Do snake plants like to be root bound? If you have grown other plant varieties, like the spider plant that becomes root-bound, growing snake plants can create similar concerns.
The aesthetic indoor plant can become root bound, but do they like it? Read on to understand how to identify a root bounded plant, the benefits, repotting, and challenges.
- Do Snake Plants Like to Be Root Bound?
- How To Manage Root-Bound Snake Plants?
- What Are Other Common Problems with Snake Plants?
Do Snake Plants Like to Be Root Bound?
No, snake plants don’t like being root bound, they will result in stunted growth, wilting and yellowing of leaves, the roots will get above the soil and through the draining holes. Additionally, the pot will crack, and the drainage will be faster, insects will infest, and the plant will age fast.
Although, remember that snake plants can survive in small pots. They like to be root-bound, which happens quickly in small pots. However, as the plant grows taller, ensure you repot it in a larger container.
Which would mean that they can tolerate just a little, but it is generally recommended to repot them when it becomes too crowded. You can quickly identify whether root bounding has occurred in your snake plant through these root bound snake plant symptoms.
The sansevieria trifasciata or mother-in-law’s tongue, is a tough, low-maintenance plant that is relatively forgiving when it comes to pot size and soil conditions, which would be in a corrupted manner.
– Stunted Growth
A snake plant is a vibrant and fast grower that often produces rhizomes from the mother plant called pups. However, you may notice signs of slow or stunted growth, where it will not be prosperous any longer, this type of growth would refer to a slowed or halted increase in size or height, which means it will stay the same.
When your snake plant is not healthy, one of the signs it exhibits is stunted and slowed growth. Despite the efforts to provide excellent care to support optimal growth, it remains the same.
This can occur when the plant’s roots are densely packed in the pot and do not have enough room to spread out and absorb nutrients and water effectively. As a result, the plant may struggle to grow and appear tinier and weaker than it should be, given its age and care.
– Wilting and Yellowing Leaves
If a snake plant is root bound, its roots may be too crowded and unable to absorb enough water and nutrients to support the plant, leading to wilting, which progresses to yellow leaves.
Root-bound snake plants are prone to over-watering or under-watering, which causes the leaves to wilt and turn yellow as the chlorophyll in the plant leaves will start to dilute. These plants are drought-tolerant and do not need frequent watering, but they need to be quenched when the soil gets dry to a depth of about one inch, instead, the roots can make the soil dry out too much or keep it constantly moist.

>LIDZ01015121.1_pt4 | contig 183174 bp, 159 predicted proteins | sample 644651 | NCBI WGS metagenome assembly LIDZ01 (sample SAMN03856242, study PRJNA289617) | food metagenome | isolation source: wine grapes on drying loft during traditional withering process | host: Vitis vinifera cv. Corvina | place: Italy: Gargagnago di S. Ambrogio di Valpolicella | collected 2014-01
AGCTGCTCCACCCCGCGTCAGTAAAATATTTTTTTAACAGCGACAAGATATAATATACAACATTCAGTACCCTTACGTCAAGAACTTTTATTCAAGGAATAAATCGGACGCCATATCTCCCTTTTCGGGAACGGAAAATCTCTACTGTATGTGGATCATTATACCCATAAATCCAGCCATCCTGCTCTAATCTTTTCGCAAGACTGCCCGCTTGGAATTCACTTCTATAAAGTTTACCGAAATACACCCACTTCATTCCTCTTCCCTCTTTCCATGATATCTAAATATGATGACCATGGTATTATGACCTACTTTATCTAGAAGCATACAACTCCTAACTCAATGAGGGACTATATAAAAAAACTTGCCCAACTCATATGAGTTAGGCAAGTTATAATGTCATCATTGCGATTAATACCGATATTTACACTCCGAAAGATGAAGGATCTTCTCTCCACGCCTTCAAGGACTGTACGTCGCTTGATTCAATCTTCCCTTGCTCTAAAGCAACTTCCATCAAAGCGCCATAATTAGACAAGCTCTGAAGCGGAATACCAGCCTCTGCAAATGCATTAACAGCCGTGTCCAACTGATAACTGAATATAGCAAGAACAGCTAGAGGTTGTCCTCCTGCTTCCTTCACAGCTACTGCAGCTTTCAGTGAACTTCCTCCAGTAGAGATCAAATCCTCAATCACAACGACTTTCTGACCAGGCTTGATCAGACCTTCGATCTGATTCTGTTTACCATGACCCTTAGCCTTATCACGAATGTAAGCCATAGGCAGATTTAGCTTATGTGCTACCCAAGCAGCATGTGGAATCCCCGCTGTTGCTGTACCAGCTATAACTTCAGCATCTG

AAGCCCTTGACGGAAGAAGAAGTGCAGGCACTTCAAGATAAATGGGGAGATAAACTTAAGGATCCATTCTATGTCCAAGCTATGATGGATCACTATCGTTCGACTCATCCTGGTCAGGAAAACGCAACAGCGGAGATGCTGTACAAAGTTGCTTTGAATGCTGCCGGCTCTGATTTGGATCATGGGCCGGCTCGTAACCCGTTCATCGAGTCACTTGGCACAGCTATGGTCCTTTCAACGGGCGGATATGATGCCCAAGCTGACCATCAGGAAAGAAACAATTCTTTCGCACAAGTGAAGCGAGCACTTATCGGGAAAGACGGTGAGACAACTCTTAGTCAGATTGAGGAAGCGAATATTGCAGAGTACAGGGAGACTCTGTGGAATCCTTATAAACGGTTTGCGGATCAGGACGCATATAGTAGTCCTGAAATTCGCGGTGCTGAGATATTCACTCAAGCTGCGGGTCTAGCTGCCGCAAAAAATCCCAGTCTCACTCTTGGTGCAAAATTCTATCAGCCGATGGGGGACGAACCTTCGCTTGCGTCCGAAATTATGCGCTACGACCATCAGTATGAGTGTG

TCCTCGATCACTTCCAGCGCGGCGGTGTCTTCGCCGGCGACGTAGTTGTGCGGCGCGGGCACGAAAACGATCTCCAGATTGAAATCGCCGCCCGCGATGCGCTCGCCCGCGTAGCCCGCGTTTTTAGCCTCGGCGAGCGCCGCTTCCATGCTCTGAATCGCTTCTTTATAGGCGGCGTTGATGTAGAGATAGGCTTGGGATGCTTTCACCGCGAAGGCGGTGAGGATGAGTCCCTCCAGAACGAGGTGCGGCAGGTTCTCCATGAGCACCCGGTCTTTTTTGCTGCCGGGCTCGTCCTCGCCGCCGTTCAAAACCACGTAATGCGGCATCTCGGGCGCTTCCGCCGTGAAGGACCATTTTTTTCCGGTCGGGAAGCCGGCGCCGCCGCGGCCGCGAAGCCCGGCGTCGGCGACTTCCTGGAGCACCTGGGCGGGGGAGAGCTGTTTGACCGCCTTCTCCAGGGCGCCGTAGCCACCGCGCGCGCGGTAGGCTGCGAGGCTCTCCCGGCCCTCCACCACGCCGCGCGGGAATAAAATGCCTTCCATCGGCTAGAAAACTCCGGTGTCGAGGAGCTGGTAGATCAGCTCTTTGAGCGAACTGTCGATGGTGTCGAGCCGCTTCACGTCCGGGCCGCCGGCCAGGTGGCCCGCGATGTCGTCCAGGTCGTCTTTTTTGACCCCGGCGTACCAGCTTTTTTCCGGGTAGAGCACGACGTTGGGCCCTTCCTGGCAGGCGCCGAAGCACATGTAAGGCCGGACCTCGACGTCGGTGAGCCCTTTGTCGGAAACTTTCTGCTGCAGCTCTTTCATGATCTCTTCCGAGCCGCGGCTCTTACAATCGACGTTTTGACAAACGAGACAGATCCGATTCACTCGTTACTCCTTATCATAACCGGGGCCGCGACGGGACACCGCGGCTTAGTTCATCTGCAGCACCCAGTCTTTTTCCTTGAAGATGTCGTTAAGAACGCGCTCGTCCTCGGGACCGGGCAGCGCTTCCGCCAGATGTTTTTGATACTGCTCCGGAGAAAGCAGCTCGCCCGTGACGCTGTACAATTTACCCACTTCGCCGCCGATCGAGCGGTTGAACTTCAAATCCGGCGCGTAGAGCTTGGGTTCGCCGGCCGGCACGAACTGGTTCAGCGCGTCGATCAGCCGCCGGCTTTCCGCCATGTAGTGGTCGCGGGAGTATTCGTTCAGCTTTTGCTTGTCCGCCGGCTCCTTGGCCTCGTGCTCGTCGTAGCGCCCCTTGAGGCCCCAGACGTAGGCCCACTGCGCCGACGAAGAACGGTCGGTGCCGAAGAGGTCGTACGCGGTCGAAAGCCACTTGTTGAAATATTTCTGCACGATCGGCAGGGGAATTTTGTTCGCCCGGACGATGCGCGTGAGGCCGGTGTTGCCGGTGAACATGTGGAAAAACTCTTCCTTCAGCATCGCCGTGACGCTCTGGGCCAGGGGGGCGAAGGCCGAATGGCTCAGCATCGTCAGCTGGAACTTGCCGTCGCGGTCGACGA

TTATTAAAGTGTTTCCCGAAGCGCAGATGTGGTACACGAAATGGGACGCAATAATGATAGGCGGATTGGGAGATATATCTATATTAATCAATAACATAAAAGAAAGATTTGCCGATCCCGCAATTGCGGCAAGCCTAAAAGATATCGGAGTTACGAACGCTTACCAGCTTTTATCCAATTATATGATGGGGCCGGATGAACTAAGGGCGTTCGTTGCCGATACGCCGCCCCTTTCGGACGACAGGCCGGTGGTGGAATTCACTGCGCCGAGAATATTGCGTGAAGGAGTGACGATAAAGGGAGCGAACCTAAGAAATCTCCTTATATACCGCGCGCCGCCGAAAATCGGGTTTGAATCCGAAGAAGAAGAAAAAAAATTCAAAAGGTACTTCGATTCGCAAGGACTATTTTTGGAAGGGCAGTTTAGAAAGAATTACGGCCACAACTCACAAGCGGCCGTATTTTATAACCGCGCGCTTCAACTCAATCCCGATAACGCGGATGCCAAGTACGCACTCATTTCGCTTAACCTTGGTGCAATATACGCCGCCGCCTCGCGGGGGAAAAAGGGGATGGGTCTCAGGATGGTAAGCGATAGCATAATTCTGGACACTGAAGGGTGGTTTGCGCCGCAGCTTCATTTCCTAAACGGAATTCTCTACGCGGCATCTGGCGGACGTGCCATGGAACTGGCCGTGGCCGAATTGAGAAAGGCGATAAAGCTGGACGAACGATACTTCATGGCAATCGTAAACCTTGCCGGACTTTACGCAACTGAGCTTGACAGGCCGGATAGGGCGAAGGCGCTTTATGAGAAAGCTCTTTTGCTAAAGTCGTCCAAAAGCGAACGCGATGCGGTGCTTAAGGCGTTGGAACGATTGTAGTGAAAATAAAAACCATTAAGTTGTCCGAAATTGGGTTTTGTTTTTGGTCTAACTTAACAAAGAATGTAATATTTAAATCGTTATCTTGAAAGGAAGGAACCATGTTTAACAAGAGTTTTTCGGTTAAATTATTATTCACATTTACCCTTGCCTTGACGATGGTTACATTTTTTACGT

On another note, when they are root bound, it would even cause the plant to be nutrient deficient, which can also lead to wilting and yellowing leaves in this plant. Compact roots can prevent the plant from getting enough nutrients from the soil, showing signs of distress.
– Roots Above Soil and Out of Drainage Holes
When the roots of your plant become severely root-bound, they start looking for spaces to allow them to continue growing. Because the current pot is no longer sustainable and does not provide this space, the roots start growing above the soil. If you do not repot snake plant, these roots can overgrow to resemble draping plants. You wouldn’t like the sight of these, because the roots that have to be below the ground are starting to come out of the soil and this is beyond a normal act.
Other than noticing the plant’s roots growing above the soil, they can also start growing through the drainage holes. These roots are also finding ways to expand here as the pot is too small for them.
– Pot Starts Cracking
If your potting plant is clay or ceramic, it can start having side cracks from the sides. These cracks result from the roots becoming too compact and heavy, and it is due to the strength of the roots. The latter would begin pressing the walls’ sides as they try to find space for expansion. The result is cracked pots that may eventually break, dropping their contents, as it needs a way out of it.
– Water Drains Too Quickly
When the roots become bounded or clustered, they displace the soil content, mostly leaving the inorganic matter used while preparing the soil mix. As a result, the water drains too quickly since there is no soil to hold it.
Since the plant does not get enough time to absorb the water, it starts showing signs of dehydration, such as wilting and leaf discoloration. The water will drain, and you will start adding more water, which means that it will have a higher chance to be overwatered.
– Insect Infestation
When snake plants have crowded roots, they become more susceptible to insects and pests. The plant gets stressed, reducing its ability to defend itself from pests.
At the same time, remember that the insects feed on the foliage, reducing food production for the plant. This can lead to its death.
– Nutrient Deficiency
The snake plant requires nutrients to maintain healthy foliage and to continue growing, however, when the roots of the plant are clustered in a small pot, it will not be able to spread its nutrients up to the leaves. Instead, the nutrients stored in the rhizomes act as a fallback plan. The plant uses them to produce new growth that ensures its survival.
Sometimes, natural calamities such as fire and drought can destroy vegetation. Because this plant is resilient, it does not entirely die.
– Aging of Plant
The best snake plant care guide is being sure that you repot them after three to five years. It is because they are characterized by the vigorous production of the pups that also start producing their roots. These plants grow slowly and require little maintenance, which is why repotting takes time, or else the plant will start to age, and as it does so, the plant will become weaker, because it isn’t growing to its utmost potential.